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Most debts have a statute of limitations, which means the creditor isn’t supposed to sue the borrower in court to collect the debt after a certain number of years. The statute of limitations varies by the state and the type of debt, typically ranging from two to 15 years.

Here’s the thing: even a small, partial payment on an old debt can revive the statute of limitations. That can allow the creditor to sue you and get a wage garnishment order so it can take money right out of your paycheck.

If it were the original creditor suing you, you might resign yourself to the situation. But often the company filing the lawsuit is not the original creditor. Many times, the company that originally loaned you the money has long since written off the account, gotten a tax break for bad debt and sold the account to a collection agency. So the entity suing you may beĀ  a collection agency which purchased your debt for 2 or 3 cents on the dollar–or even less.

The Wall Street Journal has done some good stories lately on the debt-buying industry, and has one today about the FTC’s settlement with Asset Acceptance, one of the largest debt buyers. The FTC alleges people were coerced into paying debts beyond the statutes of limitations. In some cases, the FTC contended, Asset Acceptance reported details of the out-of-statute debts to the credit bureaus in violation of federal credit reporting laws.

Most of us feel a moral obligation to pay what we owe. If bad decisions or bad circumstances have left you with unpaid bills, though, you could be stepping on a land mine if you make a partial payment on old debts. Before you pay, you should understand whether the debts are within the statute of limitations. If they’re not, and you still want to pay, consider negotiating a lump-sum settlement that includes the collector’s promise not to resell any portion of the debt. This is tricky business, though, and you should educate yourself thoroughly before you make the attempt. DebtCollectionAnswers.com, a site run by credit expert Gerri Detweiler, is a good place to start.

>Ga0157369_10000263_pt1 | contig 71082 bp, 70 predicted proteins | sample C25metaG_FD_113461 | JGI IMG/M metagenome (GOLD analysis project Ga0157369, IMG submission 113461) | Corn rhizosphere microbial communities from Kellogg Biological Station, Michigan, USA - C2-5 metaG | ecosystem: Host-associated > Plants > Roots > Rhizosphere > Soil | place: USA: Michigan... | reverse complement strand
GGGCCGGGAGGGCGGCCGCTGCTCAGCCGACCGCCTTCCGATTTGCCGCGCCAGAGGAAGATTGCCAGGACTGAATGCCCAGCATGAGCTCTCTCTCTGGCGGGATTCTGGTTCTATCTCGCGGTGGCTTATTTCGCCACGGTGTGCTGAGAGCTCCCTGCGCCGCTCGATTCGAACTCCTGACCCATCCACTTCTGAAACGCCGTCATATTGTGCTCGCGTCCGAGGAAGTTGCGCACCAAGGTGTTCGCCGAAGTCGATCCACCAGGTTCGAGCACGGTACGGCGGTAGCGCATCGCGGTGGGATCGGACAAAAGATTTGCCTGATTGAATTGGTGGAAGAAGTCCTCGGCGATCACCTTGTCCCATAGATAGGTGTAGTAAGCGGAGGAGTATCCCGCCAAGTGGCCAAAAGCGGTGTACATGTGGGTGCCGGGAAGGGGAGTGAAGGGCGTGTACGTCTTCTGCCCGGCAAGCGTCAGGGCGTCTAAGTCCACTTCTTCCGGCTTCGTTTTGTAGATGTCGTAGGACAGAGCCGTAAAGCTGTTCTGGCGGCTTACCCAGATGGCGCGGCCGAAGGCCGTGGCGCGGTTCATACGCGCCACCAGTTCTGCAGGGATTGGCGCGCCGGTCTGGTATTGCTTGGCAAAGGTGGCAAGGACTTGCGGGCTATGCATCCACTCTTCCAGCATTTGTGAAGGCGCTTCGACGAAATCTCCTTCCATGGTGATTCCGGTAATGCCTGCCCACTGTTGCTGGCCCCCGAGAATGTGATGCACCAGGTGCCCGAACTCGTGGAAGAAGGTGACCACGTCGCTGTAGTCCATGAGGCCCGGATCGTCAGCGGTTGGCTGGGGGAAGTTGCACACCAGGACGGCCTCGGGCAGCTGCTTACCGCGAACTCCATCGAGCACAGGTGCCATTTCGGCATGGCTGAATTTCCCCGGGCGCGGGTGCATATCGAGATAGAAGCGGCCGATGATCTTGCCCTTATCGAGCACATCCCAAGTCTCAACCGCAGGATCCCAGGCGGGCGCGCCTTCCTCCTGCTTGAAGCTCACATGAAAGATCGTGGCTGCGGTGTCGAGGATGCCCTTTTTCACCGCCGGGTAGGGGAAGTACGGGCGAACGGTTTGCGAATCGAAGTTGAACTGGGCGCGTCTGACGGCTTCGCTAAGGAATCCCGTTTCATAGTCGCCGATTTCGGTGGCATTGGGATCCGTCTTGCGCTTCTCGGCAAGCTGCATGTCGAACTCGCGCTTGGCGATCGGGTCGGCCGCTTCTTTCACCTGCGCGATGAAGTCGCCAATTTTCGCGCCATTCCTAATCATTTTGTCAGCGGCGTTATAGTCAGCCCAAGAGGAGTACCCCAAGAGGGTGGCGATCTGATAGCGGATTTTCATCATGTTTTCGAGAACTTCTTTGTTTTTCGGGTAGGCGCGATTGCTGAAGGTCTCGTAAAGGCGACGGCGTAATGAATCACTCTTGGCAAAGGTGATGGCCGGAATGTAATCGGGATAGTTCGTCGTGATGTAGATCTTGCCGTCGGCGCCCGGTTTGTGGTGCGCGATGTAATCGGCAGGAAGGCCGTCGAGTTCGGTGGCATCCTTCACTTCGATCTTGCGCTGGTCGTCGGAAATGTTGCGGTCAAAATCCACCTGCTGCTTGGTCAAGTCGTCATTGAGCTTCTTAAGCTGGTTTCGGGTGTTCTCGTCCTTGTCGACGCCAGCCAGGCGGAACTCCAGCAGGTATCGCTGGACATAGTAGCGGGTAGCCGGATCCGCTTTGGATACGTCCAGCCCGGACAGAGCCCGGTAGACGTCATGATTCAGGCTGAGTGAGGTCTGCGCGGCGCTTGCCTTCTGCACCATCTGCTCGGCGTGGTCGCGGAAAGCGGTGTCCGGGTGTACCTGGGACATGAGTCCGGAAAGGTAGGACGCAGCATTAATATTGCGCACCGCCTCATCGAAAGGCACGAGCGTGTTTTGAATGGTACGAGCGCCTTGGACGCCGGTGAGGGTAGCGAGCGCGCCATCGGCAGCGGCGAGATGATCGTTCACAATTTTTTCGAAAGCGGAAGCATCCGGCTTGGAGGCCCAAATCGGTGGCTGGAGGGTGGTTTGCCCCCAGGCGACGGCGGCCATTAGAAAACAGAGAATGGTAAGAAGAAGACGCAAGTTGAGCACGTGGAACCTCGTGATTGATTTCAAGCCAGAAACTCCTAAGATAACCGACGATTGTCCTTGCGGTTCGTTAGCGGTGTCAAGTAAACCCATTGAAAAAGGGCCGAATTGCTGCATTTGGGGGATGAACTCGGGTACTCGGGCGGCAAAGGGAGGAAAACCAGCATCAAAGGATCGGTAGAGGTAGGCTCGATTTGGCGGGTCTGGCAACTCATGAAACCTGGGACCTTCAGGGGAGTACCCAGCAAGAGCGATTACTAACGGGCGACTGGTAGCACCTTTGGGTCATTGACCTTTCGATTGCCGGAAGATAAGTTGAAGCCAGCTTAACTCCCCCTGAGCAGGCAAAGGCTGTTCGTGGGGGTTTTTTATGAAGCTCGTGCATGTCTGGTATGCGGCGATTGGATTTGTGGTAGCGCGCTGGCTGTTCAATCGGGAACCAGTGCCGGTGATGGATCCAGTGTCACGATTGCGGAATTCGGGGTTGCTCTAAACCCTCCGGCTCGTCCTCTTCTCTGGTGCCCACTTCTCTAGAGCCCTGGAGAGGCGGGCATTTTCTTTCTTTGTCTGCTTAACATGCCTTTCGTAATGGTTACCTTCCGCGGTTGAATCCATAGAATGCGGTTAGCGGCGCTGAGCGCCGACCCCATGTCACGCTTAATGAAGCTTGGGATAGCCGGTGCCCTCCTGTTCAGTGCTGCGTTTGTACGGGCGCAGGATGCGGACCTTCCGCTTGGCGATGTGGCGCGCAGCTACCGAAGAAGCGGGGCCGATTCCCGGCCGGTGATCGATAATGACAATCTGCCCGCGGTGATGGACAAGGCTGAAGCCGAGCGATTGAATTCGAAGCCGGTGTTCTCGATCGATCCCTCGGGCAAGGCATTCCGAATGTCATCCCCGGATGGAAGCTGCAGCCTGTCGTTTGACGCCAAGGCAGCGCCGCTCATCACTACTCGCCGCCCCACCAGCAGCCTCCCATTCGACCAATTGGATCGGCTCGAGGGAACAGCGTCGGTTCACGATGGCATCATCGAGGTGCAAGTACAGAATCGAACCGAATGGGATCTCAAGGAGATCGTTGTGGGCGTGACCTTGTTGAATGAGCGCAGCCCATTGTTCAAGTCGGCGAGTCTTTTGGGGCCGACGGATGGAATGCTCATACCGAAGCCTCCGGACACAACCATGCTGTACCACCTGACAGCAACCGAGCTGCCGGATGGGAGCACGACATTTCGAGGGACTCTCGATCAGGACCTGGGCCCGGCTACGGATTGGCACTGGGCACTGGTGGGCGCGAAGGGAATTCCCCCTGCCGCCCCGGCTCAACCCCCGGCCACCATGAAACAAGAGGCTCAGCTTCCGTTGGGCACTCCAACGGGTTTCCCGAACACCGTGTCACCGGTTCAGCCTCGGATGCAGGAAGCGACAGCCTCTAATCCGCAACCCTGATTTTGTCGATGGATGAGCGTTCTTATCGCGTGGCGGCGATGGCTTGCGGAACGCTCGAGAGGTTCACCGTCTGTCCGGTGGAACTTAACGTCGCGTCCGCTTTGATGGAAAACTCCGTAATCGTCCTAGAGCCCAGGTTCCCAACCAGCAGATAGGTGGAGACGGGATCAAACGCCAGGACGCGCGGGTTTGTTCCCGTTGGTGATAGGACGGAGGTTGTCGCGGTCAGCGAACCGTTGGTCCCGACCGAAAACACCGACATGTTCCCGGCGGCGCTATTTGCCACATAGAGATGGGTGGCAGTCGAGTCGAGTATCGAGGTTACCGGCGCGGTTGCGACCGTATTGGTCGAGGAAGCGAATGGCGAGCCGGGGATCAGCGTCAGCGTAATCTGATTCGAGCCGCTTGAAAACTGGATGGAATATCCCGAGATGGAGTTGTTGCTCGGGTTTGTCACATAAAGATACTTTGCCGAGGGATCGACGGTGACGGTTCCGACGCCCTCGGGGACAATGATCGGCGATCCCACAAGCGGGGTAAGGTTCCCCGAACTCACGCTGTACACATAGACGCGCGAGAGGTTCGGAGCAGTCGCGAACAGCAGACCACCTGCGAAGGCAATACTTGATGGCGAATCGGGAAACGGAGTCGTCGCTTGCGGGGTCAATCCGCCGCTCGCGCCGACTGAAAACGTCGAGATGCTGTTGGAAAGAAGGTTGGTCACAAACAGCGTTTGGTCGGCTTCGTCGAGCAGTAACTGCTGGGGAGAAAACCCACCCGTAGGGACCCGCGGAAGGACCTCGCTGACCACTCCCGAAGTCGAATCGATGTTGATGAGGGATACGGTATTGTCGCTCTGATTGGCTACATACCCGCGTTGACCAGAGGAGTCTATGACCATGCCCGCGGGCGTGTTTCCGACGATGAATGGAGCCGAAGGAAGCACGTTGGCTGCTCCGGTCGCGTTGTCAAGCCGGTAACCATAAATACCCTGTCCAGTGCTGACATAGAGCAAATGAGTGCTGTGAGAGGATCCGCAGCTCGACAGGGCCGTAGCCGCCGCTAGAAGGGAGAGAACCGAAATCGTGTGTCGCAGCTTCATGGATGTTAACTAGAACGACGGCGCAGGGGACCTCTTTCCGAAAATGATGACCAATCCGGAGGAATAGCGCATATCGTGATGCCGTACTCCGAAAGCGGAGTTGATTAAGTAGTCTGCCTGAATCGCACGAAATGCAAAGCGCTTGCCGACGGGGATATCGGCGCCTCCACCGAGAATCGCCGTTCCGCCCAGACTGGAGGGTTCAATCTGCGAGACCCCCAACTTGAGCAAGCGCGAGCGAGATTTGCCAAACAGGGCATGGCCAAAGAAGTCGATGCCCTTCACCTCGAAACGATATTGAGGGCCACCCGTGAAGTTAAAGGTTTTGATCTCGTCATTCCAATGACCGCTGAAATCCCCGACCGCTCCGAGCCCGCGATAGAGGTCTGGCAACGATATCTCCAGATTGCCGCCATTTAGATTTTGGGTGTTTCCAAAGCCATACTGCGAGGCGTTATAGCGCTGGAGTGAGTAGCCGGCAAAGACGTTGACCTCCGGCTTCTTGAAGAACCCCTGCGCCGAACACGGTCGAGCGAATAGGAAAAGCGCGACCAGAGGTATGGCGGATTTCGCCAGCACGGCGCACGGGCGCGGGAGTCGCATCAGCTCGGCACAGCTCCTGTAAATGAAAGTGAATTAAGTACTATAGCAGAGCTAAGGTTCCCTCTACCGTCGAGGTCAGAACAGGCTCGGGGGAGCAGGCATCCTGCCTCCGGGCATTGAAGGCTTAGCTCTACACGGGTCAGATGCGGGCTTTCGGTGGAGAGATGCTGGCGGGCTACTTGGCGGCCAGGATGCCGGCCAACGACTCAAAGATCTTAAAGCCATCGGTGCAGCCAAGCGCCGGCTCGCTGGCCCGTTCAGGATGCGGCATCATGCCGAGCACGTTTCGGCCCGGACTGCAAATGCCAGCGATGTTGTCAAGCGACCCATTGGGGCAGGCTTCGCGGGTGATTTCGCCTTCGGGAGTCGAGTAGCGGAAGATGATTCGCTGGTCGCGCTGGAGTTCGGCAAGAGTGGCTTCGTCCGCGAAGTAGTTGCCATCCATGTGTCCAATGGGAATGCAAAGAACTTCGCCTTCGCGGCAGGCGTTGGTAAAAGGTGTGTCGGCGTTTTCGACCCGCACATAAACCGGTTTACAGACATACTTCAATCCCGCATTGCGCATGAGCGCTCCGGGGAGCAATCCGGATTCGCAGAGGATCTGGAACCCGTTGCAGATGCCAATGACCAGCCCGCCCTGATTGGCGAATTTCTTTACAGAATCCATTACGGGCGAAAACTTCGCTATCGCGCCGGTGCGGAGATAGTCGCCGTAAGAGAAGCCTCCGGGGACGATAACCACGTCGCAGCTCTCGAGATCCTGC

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I recently got an early morning call from a collection agency stating that I needed to pay for this outstanding debt. I didn’t recognize the name of who I supposedly owed. I asked the caller when this debt was from…1987. I was floored. 25 years? I told them that 1) I was unemployed at the time and didn’t have the money to pay them and 2) it was such a long time ago that there was no way that I had any kind of records to prove if I did pay or not. Why do they think they can pull something like that?


If somebody’s trying to get you to pay a 25-year-old debt, just refuse to acknowledge that the debt is yours and tell them not to contact you again. In some states merely admitting that you owe the debt can reset the statute of limitations. Sending the collection agency a written letter telling them not to contact you again is even better, since according to the Fair Debt Collection Practices Act, they must honor such a request. (At least, until they sell the debt to a different agency and the process starts all over again. But mailing a letter every few years is better than paying hundreds or thousands of dollars to settle ancient debt.)


That’s good advice, Andy. Chances are with debt that old the collector can’t prove that it’s yours, in any case.